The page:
Microsoft Has a Laugh at Itself
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LOS ANGELES -- Microsoft's Professional Developer Conference is serious business.
More than 7,000 programmers were here from around the world this week to learn about some of the company's most important releases in years, including new versions of the Windows operating system and Office suite.
Establishing enthusiasm for these programs now will be a key to the software giant's prospects. But that doesn't mean the show was humorless.
Chairman Bill Gates, some of his vice presidents and some attendees took the opportunity to lighten the mood by poking fun at themselves and the company at this year's PDC. Here's a sampling:
What's Next? Locusts?
In his opening keynote address, Bill Gates noted that the PDC shows have run smoothly in Los Angeles despite a number of potential distractions.
At a previous event, forest fires were ringing the city. And this year, a massive power outage caused utility workers' to cut power to half the city a day before the event's official kickoff.
Microsoft's chairman and chief software architect said he's often used electrical networks as an example of the reliability he hoped to infuse into his company's software. In fact some of the demonstrations of the new Vista and Office applications included examples using data from utilities companies.
"What I meant was that we should be more like them, not them like us," Gates quipped.
Microsoft Programmers Feel Your Pain
When software crashes at the worst possible time, that little "send error report" button doesn't adequately express users' frustrations.
Microsoft knows this, and had some fun with it on Thursday. Before the morning keynote, the company showed a documentary-style spoof detailing a fictitious initiative "encouraging" developers to be more vigilant.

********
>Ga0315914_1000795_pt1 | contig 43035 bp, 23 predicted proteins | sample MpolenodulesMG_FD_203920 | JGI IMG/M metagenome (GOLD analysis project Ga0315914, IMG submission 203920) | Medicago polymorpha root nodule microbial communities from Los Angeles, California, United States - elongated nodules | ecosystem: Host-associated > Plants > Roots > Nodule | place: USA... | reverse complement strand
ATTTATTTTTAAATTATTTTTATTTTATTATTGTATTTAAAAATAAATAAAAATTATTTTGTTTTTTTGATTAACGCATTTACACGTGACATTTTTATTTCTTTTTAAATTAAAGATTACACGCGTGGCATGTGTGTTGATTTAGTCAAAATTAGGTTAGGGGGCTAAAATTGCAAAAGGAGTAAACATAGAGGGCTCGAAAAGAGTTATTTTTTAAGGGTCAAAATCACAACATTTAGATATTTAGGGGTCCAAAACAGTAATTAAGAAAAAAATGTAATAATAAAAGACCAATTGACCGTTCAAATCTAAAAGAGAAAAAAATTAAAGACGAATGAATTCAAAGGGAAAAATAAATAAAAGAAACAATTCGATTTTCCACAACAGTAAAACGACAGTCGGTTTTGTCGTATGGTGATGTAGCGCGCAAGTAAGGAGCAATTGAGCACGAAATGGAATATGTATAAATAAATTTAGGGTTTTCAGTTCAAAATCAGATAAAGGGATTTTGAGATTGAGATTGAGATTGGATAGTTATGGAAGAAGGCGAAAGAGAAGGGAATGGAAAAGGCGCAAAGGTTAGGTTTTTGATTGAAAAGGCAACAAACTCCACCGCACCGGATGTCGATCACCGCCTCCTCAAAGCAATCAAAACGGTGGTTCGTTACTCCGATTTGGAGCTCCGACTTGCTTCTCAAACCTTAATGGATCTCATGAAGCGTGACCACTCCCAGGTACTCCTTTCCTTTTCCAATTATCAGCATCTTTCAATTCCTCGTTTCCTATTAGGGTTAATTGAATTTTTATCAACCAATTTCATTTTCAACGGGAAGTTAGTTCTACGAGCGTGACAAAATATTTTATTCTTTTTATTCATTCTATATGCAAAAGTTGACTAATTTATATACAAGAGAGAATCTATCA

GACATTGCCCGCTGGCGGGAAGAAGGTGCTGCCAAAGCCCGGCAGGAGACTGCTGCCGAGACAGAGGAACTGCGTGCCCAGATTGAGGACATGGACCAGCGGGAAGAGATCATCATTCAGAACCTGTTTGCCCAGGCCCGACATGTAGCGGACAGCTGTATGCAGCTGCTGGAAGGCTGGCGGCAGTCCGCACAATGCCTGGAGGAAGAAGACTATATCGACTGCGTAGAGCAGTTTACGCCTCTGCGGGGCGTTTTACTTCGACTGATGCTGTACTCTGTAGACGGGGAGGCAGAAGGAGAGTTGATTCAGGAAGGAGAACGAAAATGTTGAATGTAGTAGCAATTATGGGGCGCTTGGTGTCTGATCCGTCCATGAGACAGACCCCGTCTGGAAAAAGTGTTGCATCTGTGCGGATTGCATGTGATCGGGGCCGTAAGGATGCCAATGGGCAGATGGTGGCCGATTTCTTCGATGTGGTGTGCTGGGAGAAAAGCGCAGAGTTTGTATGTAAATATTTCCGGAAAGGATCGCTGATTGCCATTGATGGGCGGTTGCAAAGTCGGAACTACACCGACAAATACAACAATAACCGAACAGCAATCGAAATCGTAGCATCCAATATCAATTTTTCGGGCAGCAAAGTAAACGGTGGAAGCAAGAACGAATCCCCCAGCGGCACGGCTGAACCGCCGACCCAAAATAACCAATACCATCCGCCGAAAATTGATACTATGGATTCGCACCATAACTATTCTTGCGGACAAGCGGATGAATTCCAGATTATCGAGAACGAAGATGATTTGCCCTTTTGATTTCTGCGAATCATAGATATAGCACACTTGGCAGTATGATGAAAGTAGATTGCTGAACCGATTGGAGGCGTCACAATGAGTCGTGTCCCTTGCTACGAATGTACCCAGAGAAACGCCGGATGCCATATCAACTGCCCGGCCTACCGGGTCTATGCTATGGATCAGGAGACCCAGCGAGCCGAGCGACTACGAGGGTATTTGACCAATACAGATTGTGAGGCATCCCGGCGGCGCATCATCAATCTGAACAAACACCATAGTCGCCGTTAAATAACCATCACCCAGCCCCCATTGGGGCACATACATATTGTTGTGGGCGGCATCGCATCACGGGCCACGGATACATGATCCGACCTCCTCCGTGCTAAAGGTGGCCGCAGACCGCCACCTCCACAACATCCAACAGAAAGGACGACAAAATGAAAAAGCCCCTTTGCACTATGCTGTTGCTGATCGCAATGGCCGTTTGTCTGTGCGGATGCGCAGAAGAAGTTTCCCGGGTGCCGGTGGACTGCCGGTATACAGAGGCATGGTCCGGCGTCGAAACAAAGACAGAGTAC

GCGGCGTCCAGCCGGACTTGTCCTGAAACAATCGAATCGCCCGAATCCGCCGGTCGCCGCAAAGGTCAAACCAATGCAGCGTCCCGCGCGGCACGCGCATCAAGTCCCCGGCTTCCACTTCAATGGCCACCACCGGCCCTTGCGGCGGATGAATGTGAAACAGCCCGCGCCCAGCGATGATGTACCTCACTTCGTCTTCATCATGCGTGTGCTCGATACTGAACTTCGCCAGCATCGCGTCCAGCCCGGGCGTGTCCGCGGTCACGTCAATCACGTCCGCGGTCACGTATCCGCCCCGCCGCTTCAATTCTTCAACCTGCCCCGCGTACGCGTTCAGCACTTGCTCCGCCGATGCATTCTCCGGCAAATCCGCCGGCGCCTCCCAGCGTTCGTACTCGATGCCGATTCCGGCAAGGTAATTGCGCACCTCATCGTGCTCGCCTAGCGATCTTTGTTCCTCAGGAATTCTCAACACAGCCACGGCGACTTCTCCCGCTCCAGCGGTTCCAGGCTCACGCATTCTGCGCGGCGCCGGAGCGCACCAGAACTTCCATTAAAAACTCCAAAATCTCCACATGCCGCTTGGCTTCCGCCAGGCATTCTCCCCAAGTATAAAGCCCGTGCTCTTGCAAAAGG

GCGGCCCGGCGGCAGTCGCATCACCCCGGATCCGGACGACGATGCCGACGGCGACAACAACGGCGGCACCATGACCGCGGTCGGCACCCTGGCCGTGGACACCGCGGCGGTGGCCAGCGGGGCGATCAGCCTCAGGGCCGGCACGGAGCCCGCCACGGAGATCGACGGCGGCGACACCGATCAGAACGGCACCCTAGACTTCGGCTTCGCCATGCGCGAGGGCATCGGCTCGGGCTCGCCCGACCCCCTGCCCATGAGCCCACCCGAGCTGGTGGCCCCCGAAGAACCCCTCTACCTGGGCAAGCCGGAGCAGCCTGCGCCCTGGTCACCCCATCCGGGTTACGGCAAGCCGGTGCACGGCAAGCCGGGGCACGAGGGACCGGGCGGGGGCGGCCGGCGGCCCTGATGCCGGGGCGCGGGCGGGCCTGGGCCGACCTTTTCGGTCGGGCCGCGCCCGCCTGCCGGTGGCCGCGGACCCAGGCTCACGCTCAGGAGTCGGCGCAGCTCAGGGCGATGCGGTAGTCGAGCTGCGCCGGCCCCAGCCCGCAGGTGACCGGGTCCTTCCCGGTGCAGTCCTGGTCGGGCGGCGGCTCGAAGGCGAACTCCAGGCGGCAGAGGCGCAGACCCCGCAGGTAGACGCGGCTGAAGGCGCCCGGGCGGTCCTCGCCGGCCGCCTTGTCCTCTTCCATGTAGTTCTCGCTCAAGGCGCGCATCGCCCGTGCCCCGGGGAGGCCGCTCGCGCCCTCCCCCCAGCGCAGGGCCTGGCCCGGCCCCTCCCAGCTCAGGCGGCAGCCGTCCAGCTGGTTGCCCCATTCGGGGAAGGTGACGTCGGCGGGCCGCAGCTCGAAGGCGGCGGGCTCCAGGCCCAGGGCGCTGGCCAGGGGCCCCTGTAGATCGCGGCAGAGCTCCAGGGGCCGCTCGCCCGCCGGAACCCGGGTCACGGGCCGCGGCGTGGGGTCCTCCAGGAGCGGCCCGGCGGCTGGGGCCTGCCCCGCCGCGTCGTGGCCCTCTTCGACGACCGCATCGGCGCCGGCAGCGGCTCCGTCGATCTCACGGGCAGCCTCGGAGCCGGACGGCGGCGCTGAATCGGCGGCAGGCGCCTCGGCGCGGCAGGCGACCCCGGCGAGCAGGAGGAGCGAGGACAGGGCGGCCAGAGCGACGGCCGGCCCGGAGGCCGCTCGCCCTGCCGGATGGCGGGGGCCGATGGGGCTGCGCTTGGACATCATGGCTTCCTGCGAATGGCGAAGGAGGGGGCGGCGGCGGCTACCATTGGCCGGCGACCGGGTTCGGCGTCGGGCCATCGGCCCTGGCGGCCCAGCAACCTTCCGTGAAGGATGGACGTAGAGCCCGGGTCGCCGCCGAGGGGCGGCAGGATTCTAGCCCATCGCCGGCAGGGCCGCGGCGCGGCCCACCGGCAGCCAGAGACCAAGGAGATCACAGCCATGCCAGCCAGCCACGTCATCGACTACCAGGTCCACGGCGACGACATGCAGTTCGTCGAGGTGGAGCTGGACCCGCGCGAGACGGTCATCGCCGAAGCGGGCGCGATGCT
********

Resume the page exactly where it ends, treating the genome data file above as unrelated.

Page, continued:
The video shows a Microsoft manager tracing buggy code back to a developer. When the manager presses a button, the code-writer gets a jolt of electricity through his chair.
Other specially designed chairs violently lurch back and forth causing programmers to be slammed into their computers and throw hot coffee into the air.
Repeat offenders are in even more danger; their chairs are fitted with retractable blades in the seat cushion or an ejection mechanism similar to those in fighter jets.
The video closes with footage of an employee being launched through the ceiling, out of the building and into a pond in the corporate office park -- much to the delight of the audience packed into the hall of the Los Angeles Convention Center.
And it wasn't just Microsoft execs who had all the good lines.
In general, developers at PDC seemed impressed by what they saw in Microsoft's product pipeline. On more than one occasion, they interrupted demos with applause.
However, one attendee couldn't resist taking a swipe at Microsoft's reputation for putting its software into market quickly even if it isn't perfect.
It happened as Chris Capossela, vice president of worker information products, was demonstrating the enhanced version of PowerPoint in Office 12.
Capossela attempted to highlight a text bullet point to create a graphic effect. When the change failed to take immediately, the audience member chimed in.
"Ship it!" he yelled.